Review by Daniel Saunders


Blink was very good indeed, probably the best story this year (it's hard for me to judge Human Nature, having read the novel first and so having its edge blunted a little, but I suspect it might stand up to repeated viewing better than Blink).  That's partly a reflection of my low opinion of the rest of this series, but I enjoyed Blink not because it was made according to Daniel's Own Recipe for Doctor Who (although it was, by and large), but because it managed to do successfully what the other stories this year have been trying and largely failing to do.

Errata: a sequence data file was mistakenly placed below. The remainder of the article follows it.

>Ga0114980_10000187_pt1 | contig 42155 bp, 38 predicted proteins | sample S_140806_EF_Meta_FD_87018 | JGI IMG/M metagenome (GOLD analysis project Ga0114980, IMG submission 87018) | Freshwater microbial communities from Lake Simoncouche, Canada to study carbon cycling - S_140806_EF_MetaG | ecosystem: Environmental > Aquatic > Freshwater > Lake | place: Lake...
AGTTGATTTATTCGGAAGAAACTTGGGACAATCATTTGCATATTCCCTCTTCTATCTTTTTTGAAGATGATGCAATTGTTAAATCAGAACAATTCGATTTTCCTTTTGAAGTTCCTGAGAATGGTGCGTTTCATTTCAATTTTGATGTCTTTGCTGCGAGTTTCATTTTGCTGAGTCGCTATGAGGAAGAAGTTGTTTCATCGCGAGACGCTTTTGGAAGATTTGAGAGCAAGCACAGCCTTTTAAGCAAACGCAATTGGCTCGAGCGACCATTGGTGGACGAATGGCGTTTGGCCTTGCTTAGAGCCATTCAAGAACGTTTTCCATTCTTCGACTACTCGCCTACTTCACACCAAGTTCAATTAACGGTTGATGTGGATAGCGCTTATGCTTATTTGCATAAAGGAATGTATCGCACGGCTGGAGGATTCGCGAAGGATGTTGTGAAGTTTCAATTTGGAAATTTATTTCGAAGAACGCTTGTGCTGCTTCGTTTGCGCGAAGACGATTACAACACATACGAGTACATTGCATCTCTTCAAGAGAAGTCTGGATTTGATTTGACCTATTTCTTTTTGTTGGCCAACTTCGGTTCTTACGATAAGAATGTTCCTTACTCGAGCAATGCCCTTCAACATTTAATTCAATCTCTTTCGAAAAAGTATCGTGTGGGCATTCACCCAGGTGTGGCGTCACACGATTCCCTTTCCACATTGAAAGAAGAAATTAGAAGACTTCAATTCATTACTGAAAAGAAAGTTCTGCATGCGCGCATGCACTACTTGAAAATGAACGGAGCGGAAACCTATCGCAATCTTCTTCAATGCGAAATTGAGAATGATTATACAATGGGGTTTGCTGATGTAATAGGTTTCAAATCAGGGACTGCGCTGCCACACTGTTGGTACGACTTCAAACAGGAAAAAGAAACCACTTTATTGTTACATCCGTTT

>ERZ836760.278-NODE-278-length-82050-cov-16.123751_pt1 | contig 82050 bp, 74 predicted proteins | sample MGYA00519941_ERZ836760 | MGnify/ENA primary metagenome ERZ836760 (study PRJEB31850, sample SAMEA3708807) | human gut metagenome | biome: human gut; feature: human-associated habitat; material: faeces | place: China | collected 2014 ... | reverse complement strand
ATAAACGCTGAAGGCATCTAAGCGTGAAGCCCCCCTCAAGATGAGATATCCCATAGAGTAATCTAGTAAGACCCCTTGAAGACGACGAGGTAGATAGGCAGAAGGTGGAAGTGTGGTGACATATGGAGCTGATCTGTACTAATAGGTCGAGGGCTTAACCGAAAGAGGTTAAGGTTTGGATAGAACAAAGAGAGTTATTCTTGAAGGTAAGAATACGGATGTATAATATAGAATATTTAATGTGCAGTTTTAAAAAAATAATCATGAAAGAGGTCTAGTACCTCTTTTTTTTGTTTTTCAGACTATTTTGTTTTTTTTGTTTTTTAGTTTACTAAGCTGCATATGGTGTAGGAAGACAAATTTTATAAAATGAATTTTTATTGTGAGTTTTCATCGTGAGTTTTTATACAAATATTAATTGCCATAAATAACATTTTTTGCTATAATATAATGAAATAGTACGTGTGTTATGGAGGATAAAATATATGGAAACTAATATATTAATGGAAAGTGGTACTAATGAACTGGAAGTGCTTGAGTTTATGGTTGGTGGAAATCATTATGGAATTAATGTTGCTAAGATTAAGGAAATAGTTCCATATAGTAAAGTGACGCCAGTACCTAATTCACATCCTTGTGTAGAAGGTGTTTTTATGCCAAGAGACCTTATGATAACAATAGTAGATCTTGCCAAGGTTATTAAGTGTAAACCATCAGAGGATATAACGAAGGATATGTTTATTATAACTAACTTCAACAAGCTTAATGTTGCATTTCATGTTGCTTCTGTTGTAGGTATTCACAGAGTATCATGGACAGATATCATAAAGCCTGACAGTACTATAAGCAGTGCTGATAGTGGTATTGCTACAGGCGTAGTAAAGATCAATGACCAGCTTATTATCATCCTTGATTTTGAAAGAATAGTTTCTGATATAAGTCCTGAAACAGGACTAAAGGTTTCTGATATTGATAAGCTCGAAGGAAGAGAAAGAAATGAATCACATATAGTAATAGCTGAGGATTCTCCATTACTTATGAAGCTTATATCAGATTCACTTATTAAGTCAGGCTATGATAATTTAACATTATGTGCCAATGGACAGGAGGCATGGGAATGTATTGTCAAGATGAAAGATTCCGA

The first thing that's obvious about this story is the complicated nature of the plot.  This is especially obvious compared with the extremely linear nature of most of the other stories this year (this happens, then this happens, then something surprising happens and everyone dies or lives happily ever after).  Such linear storytelling isn’t necessarily a bad thing; after all, the most basic stories have such basic narrative formats: myths, legends, fairy tales, folk stories and the like.  However, it is partly a function of oral storytelling, where the storyteller has only his memory to help him tell a coherent story.  As a result, such stories are simplistic and lacking in surprise; what power they do have comes from saying something profound about the human condition.  This is less satisfactory when a writer has the ability to plan, draft and redraft to tell a more complicated story, doubly so when the audience can also return to the story to deepen their understanding, as they can in an era of DVD and almost instant BBC3 repeats.  To have such a complicated story told after so many simple ‘chase’ narratives such as Smith and Jones and The Lazarus Experiment is a long-overdue acknowledgement that while an adrenaline rush can be fun, viewers would like some intellectual stimulation too.